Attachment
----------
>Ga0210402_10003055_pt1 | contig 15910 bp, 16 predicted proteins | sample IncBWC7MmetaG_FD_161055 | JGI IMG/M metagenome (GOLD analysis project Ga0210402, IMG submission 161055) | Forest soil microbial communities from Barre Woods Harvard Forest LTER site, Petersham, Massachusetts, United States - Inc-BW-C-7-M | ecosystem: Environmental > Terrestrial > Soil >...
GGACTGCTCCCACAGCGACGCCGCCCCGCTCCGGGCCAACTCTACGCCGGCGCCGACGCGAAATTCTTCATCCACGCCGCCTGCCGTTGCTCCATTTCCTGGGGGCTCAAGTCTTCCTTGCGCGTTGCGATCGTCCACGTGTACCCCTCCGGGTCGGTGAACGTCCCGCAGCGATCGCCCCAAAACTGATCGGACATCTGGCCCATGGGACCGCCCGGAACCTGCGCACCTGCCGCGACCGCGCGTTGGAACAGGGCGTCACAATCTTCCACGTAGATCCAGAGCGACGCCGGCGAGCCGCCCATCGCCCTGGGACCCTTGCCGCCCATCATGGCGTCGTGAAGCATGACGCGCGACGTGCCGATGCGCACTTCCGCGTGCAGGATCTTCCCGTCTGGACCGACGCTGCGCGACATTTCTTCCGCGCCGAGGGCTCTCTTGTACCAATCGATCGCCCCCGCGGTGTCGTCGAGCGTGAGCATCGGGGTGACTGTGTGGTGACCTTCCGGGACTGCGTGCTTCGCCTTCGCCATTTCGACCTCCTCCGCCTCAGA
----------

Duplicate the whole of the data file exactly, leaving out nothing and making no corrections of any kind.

>Ga0210402_10003055_pt1 | contig 15910 bp, 16 predicted proteins | sample IncBWC7MmetaG_FD_161055 | JGI IMG/M metagenome (GOLD analysis project Ga0210402, IMG submission 161055) | Forest soil microbial communities from Barre Woods Harvard Forest LTER site, Petersham, Massachusetts, United States - Inc-BW-C-7-M | ecosystem: Environmental > Terrestrial > Soil >...
GGACTGCTCCCACAGCGACGCCGCCCCGCTCCGGGCCAACTCTACGCCGGCGCCGACGCGAAATTCTTCATCCACGCCGCCTGCCGTTGCTCCATTTCCTGGGGGCTCAAGTCTTCCTTGCGCGTTGCGATCGTCCACGTGTACCCCTCCGGGTCGGTGAACGTCCCGCAGCGATCGCCCCAAAACTGATCGGACATCTGGCCCATGGGACCGCCCGGAACCTGCGCACCTGCCGCGACCGCGCGTTGGAACAGGGCGTCACAATCTTCCACGTAGATCCAGAGCGACGCCGGCGAGCCGCCCATCGCCCTGGGACCCTTGCCGCCCATCATGGCGTCGTGAAGCATGACGCGCGACGTGCCGATGCGCACTTCCGCGTGCAGGATCTTCCCGTCTGGACCGACGCTGCGCGACATTTCTTCCGCGCCGAGGGCTCTCTTGTACCAATCGATCGCCCCCGCGGTGTCGTCGAGCGTGAGCATCGGGGTGACTGTGTGGTGACCTTCCGGGACTGCGTGCTTCGCCTTCGCCATTTCGACCTCCTCCGCCTCAGA